When it was announced in the spring of 2014 that Major League Soccer was expanding to Atlanta, it would have been impossible even for those poor, confused souls who insisted upon calling soccer “football” to envision a scene such as Sunday.
Here was an announced audience of 71,874 – more in the 60s actually taking up space – hailing the final game of Atlanta United’s first regular season.
On an NFL Sunday, a record crowd finished off a record-breaking season – consumer-wise, at least. And as such, emphatically declared that a transplanted cutting of soccer had taken root in the hard, red clay of Georgia. More than surviving its first year, Atlanta United thrived.
“As we have grown,” said Atlanta United midfielder Jeff Larentowicz, speaking of the team, “(the fans) have grown.”
Anyone else out there a little agog? You would have been, had you ventured to Mercedes-Benz Stadium Sunday and caught the crescendo of the inaugural regular season.
A win would have been preferable – that much is as universally true about soccer as in any of your more familiar sports. But – and here things get a little odd – a 2-2 draw against the winningest team in the league, Toronto, was at least slightly useful. With that, Atlanta United finished fourth in the East and will host Columbus for one game in the MLS knockout round Thursday.
Think wildcard play-in game. And good news for the Atlanta team this time – there’s no infield fly rule.
It would have been understandable had Sunday been a mere formality, an otherwise empty appreciation for an expansion team that tried really hard. Yet, this particular expansion club was meaningful to the last minute, and will continue in that vein into the eclectic MLS postseason.
Just don’t tell any of these players that it is unusual at all for a new team to be not only in the playoffs, but also to be a bona fide threat. No opponent can be eager to play the MLS’s second-leading goal-scoring team (only Toronto scored more). Especially in what may already classify as one of the league’s most passionate venues.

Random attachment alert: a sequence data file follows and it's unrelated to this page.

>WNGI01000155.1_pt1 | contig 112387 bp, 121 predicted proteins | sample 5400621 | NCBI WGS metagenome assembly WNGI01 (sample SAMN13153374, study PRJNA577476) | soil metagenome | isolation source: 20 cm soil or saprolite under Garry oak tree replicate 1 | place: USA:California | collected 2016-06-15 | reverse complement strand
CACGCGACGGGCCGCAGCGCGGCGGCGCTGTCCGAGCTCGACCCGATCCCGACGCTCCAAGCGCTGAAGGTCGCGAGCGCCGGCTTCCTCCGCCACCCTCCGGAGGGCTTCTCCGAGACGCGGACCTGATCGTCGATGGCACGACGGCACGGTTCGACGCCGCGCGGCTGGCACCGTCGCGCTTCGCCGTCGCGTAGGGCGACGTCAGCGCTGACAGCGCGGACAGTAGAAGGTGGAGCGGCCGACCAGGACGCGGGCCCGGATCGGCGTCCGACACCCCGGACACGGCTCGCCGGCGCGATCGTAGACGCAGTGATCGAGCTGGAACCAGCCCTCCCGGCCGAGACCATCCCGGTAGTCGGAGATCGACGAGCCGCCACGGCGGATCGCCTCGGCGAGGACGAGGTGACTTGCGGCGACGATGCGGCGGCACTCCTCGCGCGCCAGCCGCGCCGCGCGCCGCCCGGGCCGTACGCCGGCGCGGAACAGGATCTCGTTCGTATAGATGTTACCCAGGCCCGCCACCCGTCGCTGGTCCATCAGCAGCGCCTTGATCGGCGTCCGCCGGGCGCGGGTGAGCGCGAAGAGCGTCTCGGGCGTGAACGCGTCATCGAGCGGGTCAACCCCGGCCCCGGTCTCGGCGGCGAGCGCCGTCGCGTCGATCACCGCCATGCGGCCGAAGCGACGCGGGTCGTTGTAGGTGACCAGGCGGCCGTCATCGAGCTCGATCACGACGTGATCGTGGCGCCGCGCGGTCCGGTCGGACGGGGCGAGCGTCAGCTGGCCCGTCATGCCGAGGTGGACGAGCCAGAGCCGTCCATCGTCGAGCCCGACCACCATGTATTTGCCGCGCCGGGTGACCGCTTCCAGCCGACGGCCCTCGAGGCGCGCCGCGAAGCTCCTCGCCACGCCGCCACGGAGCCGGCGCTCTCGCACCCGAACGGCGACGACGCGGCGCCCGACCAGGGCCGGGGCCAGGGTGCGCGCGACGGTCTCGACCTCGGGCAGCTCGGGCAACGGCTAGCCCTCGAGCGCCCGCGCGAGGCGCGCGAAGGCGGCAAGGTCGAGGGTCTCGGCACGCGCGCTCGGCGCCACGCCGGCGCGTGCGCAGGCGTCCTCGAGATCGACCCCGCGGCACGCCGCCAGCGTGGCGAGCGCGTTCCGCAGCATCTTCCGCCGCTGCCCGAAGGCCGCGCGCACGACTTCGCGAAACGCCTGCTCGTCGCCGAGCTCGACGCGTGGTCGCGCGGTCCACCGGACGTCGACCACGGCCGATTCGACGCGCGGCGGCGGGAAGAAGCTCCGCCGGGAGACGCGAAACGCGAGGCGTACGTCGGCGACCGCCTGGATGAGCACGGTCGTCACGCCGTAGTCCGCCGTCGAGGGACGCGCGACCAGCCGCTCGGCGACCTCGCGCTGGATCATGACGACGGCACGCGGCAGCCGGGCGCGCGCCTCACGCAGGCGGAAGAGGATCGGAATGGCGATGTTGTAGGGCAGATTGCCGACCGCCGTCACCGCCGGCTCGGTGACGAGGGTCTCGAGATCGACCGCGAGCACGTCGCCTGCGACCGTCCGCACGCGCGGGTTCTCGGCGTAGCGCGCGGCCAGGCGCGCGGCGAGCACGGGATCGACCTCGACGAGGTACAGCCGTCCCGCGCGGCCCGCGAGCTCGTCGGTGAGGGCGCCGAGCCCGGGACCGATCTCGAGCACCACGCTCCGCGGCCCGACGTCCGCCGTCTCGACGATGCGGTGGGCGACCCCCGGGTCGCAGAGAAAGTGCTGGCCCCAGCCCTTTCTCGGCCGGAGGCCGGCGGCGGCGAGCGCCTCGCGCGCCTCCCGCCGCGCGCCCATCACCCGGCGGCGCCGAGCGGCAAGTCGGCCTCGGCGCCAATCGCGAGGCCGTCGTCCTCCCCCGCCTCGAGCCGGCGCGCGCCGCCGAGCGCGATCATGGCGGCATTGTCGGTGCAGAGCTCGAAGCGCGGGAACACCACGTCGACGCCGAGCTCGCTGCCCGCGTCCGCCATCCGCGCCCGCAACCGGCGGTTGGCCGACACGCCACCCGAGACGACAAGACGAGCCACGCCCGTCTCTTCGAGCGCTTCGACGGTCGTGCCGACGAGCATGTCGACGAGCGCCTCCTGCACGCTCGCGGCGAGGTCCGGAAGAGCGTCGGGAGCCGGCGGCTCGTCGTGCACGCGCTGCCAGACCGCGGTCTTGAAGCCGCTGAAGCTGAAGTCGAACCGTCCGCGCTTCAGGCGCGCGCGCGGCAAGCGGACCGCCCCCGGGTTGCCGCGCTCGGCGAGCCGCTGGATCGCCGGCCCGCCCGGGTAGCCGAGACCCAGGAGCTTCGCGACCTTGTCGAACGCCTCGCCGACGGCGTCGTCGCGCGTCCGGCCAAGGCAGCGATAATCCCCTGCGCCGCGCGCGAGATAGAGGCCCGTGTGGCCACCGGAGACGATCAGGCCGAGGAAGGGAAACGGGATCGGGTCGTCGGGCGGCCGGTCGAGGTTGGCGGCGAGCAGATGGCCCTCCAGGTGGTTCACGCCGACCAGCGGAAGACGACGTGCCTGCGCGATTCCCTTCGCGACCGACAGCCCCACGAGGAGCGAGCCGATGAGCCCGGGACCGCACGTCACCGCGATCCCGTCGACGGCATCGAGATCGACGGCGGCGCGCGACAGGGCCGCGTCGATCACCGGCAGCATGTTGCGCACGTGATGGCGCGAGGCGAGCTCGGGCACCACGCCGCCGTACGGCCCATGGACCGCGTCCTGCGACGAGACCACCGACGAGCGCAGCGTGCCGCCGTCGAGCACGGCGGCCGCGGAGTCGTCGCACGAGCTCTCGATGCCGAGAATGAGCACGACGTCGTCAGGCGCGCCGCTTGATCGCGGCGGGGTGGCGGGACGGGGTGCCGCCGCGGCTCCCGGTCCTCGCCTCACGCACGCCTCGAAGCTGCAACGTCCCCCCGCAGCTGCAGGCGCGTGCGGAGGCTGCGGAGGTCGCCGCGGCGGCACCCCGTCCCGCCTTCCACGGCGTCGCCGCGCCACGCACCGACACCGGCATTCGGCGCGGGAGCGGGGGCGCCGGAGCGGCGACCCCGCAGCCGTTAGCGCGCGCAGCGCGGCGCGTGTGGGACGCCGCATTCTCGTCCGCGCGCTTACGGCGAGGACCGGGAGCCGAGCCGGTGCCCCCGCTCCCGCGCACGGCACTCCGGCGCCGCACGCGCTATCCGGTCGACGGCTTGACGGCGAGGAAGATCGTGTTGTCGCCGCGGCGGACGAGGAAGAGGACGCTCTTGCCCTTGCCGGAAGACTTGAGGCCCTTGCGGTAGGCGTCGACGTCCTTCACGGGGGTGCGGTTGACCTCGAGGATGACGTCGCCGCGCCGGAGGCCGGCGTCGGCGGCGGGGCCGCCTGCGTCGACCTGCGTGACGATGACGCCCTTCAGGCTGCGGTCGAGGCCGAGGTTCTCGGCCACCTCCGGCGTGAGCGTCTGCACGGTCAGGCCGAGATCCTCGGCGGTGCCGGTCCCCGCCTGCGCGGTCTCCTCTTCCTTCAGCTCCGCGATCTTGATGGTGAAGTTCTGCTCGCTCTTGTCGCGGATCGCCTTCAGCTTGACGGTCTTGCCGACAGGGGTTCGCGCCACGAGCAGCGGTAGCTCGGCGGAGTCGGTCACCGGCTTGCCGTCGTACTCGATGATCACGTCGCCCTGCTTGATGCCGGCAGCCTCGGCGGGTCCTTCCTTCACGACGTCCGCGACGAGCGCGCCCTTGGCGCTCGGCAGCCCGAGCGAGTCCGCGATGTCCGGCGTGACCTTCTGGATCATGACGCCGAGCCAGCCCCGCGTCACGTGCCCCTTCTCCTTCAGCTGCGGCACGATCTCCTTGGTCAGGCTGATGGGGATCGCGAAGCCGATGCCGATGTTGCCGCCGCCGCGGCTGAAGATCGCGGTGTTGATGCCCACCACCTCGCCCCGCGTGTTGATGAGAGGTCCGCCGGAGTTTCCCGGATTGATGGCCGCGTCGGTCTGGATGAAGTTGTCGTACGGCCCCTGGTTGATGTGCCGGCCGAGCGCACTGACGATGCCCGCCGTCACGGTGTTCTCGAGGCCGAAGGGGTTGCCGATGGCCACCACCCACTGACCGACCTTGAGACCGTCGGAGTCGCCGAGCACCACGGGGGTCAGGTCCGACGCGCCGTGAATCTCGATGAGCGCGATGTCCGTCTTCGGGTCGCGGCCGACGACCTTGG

“I don’t think it’s unlikely or a surprise, especially to people on the inside, that we’re in this position,” goalkeeper Brad Guzan said earlier this week.
“The feel of it since Day One has been that we were more than a first-year team,” defender Michael Parkhurst said. “The club was prepared for the season. The roster was put together well. We’ve got some great talent on this team and good role players as well. A good mix of veterans and young guys. It doesn’t surprise me at all. We’re where we thought we would be.”
Who could have foreseen anything like Sunday, as MLS soccer in Atlanta made its dizzying climb from concept to the league’s record-setting attendance champion (season average of 48,200 breaking the previous record of 44,247 set by Seattle)?
Who could have guessed that the coach of the year in Atlanta for 2017 would be an Argentine nicknamed Tata, whose press conference insights are only as good as his translator? Sorry, Dan Quinn, your calendar year began with a rather infamous collapse, while Gerardo Martino just built a contender from scratch.
Who could have known that Guzan, the keeper standing on his head once again Sunday, would put up some of the best defense seen thus far in the new stadium? Or that rookie midfielder Julian Gressel, in running half the length of the field Sunday in order to lay a lick on an attacking Torontonian, would make a free safety jealous?
And, really, who knew Atlanta could embrace soccer like this? This is stuff that would baffle even the most devout soccer cultist. Yes, even the one who can find a thrill in nil-nil. The one who begins speaking in tongues every World Cup.
It helped greatly that this team played an attractive, attacking style of soccer. Becoming just the sixth MLS team to score at least 70 goals in a season (70 even) and running up a goal differential (plus-30) that was the fourth best of all-time is good for the modern attention span.
And these fans are the ones who supply all the background noise, who generate every bit of the buzz, making a far more lovely sound than the manufactured noise inflicted upon other American games.
“What I was worried about at the beginning of the year was that the excitement would be there and it would go away,” Larentowicz said. “But I think it has done the opposite where the excitement started at a certain level and it has only drawn more people in, and created more excitement as the weeks have passed.”
An oft-fickle market has spoken. And it has said: “Gooooooooooooo(inhale)oooooooooooal.” And it will hold that thought for at least one more game.